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Educators ask Hong Kong authorities to issue a white paper for Article 23

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Over 400 teaching staff from 8 higher institutions in Hong Kong have co-signed a declaration, demanding that Hong Kong authorities issue a white paper on Article 23 (Anti-Subversive Law) to detail its content, so that the public can rationally debate its legality. They hold that the authorities’ document has accorded the government too much power, and they worry that this Article 23 will infringe upon the academic and press freedom. They appeal that when the government enacts this Article 23, it must be based upon protecting the basic rights of the local people.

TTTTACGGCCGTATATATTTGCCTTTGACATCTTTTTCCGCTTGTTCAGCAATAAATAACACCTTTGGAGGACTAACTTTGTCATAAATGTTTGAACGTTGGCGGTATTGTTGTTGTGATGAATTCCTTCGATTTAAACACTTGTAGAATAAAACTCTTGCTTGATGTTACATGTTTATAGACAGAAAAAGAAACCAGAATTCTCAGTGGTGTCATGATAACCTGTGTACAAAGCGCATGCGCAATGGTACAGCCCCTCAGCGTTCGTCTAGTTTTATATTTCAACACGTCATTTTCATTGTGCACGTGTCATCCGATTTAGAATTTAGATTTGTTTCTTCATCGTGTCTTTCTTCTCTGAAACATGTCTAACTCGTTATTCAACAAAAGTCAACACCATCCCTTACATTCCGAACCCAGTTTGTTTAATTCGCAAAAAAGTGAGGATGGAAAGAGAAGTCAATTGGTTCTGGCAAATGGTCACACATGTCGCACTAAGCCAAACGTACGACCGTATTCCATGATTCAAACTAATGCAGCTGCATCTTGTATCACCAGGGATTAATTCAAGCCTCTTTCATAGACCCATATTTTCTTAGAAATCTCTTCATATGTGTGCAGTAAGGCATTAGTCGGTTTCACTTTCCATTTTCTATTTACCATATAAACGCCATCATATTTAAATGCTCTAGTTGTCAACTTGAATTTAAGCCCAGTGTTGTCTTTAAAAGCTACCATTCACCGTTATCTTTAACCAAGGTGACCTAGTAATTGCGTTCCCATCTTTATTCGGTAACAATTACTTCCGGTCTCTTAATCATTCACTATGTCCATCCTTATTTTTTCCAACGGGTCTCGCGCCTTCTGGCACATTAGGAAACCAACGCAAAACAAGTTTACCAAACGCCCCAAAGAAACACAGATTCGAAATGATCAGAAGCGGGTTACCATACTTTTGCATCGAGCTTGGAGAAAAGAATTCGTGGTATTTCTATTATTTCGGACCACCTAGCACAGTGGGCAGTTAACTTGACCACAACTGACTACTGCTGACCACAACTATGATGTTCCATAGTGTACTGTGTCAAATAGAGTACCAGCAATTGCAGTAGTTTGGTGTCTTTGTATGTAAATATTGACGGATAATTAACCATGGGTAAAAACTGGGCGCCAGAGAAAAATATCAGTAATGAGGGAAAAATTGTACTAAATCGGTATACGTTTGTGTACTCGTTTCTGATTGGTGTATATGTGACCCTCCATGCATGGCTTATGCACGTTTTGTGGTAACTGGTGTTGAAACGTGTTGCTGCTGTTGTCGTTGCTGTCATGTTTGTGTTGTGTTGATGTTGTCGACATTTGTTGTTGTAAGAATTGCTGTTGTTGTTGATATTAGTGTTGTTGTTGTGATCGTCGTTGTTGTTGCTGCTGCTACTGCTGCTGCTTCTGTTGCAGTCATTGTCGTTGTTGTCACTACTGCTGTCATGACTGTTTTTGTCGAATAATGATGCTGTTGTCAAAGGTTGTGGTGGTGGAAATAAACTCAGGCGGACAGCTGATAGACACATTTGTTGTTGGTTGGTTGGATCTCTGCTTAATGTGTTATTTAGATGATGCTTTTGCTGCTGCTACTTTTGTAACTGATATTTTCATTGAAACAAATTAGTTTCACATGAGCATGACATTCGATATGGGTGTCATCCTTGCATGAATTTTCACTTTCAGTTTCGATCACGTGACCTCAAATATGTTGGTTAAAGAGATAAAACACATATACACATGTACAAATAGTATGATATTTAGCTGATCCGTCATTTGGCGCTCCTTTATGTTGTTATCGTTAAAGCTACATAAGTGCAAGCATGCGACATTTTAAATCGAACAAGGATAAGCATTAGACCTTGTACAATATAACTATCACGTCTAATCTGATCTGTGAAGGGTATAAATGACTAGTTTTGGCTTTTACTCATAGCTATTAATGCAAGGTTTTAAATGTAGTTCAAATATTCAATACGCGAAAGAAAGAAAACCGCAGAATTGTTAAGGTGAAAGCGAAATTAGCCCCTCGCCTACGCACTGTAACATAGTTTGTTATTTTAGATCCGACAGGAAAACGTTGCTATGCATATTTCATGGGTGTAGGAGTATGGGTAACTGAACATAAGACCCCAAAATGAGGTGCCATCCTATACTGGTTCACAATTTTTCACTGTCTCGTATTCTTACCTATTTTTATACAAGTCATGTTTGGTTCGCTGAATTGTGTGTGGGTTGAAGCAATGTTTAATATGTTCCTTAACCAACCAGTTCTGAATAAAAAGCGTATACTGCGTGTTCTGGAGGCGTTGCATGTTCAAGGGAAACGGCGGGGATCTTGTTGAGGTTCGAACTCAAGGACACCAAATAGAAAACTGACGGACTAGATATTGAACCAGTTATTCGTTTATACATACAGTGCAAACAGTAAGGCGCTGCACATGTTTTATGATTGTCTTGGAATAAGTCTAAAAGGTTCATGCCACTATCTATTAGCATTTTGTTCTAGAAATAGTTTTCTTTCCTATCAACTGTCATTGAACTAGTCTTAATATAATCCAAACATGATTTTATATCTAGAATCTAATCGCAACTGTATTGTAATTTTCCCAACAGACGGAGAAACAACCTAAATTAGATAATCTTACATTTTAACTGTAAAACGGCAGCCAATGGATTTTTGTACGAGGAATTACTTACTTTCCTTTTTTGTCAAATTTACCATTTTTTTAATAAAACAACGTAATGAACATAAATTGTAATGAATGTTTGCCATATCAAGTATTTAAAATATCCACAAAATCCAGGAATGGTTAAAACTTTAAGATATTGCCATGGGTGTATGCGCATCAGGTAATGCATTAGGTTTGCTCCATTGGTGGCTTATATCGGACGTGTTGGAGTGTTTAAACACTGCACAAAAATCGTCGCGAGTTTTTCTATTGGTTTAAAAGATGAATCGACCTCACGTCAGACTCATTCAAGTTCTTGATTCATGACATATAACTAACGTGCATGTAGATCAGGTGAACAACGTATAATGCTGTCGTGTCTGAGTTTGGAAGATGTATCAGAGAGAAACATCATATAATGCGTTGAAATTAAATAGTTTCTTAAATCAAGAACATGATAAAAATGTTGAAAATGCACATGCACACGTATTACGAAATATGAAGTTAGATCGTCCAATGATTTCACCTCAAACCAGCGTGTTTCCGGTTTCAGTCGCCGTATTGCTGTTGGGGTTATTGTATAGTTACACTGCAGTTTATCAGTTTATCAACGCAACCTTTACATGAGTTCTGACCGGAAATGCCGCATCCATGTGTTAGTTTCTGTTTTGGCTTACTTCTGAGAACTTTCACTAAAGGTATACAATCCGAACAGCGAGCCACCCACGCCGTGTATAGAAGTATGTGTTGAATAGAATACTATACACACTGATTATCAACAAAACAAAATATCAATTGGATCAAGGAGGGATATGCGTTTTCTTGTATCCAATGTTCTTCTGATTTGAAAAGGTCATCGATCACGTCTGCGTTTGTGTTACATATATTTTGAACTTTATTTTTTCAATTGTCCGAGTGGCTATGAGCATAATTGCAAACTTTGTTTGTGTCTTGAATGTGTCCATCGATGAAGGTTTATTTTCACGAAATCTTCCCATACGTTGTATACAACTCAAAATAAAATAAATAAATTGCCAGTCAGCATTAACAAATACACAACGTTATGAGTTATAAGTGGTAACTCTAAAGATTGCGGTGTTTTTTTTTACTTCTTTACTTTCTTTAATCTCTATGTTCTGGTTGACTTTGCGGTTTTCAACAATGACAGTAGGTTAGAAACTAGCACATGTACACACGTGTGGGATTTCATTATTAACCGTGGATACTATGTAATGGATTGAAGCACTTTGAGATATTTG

Radio Free Asia reported that over 75% of Hong Kong teachers interviewed oppose Article 23. Hong Kong Educator Association surveyed over 400 teachers from middle schools and elementary schools. Nearly 80% expressed their concern that after Article 23 is enacted, the government will use it for crimes of conscience. Over half of those interviewed said that once it becomes law, they would not dare to comment on state affairs in the classroom.

Some prominent lawyers and scholars, including Dean of the Law School at Hong Kong University, have printed some booklets to discuss Article 23. Some are collecting signatures from students and the public to oppose Article 23. One noted lawyer believes that if the authorities could issue a white paper on Article 23, it could reduce some people’s anxiety toward it.

Many Hong Kong residents believe that this Article 23 will threaten the freedoms of speech and press. Some protested the recent arrests of those who rallied against the authorities and believe that the government is creating a “white terror”.

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